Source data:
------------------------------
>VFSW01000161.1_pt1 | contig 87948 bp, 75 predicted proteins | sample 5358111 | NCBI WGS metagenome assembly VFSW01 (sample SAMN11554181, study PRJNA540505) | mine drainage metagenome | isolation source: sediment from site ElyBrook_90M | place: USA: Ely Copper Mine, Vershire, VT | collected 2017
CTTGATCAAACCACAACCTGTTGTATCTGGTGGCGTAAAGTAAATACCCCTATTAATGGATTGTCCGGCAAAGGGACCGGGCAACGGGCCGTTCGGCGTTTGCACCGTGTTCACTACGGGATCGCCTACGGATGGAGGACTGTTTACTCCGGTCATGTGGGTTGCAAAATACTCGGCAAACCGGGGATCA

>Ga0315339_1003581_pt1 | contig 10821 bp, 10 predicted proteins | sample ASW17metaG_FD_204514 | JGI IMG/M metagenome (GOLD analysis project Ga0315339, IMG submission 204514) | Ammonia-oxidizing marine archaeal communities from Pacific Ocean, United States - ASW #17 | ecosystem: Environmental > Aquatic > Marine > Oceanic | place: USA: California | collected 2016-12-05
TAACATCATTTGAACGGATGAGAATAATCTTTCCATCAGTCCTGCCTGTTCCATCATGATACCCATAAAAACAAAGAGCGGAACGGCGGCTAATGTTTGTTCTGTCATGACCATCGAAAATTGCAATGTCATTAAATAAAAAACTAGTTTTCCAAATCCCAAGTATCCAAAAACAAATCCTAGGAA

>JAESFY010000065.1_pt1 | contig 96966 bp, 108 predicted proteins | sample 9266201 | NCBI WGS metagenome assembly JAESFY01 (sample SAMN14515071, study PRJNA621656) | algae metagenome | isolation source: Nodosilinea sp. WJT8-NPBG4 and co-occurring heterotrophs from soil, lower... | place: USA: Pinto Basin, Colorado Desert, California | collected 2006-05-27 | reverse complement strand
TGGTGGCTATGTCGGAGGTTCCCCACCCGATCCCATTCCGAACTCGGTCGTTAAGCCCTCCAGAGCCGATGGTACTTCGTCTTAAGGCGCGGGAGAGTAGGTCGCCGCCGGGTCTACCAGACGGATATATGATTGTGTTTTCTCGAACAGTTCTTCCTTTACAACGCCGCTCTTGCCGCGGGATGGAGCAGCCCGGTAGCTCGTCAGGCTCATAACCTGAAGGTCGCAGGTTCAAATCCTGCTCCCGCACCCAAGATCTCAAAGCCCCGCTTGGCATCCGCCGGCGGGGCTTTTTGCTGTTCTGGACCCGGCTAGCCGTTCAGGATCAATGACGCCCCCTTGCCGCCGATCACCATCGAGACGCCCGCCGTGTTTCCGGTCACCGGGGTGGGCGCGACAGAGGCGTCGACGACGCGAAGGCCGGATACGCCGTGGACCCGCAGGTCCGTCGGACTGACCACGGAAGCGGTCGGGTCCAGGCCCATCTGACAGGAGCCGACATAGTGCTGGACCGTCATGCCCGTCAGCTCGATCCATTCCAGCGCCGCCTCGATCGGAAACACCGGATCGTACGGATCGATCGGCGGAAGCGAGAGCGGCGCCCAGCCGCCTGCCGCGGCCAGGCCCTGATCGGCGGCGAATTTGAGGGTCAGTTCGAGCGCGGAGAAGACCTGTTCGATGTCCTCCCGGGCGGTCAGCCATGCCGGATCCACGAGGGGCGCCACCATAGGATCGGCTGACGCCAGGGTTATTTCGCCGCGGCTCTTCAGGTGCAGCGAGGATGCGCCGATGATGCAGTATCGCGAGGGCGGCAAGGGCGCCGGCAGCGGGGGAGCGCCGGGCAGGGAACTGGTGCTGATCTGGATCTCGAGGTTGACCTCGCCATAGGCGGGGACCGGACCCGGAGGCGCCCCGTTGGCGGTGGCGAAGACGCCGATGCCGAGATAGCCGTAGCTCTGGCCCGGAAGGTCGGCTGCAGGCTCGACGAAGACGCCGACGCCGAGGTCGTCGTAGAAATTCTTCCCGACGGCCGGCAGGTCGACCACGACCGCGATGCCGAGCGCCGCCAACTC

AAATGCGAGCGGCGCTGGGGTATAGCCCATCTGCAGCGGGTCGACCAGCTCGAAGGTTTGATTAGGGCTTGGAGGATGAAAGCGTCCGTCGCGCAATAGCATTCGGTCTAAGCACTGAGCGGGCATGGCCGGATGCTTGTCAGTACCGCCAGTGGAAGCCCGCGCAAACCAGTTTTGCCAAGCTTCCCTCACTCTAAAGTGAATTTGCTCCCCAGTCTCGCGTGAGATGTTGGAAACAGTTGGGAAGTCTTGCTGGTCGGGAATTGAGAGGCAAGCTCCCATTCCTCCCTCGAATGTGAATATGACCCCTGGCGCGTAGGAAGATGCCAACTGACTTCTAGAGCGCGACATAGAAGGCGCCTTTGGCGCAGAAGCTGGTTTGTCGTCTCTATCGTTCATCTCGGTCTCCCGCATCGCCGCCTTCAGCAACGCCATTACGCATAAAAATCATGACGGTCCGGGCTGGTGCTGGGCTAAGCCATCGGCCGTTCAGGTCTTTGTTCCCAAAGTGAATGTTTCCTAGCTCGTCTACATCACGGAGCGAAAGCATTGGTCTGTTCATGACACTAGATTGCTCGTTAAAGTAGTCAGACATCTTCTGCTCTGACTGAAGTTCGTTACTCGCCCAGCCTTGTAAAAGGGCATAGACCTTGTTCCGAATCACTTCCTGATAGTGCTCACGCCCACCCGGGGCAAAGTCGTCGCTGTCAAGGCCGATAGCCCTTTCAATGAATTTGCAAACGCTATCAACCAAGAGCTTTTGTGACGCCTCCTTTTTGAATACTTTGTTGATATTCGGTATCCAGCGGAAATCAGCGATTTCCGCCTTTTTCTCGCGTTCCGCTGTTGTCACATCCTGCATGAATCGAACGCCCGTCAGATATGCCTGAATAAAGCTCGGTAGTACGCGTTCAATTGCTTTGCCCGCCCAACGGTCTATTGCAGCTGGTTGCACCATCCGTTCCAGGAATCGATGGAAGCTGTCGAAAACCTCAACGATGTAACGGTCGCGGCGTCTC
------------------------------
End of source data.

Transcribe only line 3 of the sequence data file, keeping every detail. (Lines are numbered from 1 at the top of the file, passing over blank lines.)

>Ga0315339_1003581_pt1 | contig 10821 bp, 10 predicted proteins | sample ASW17metaG_FD_204514 | JGI IMG/M metagenome (GOLD analysis project Ga0315339, IMG submission 204514) | Ammonia-oxidizing marine archaeal communities from Pacific Ocean, United States - ASW #17 | ecosystem: Environmental > Aquatic > Marine > Oceanic | place: USA: California | collected 2016-12-05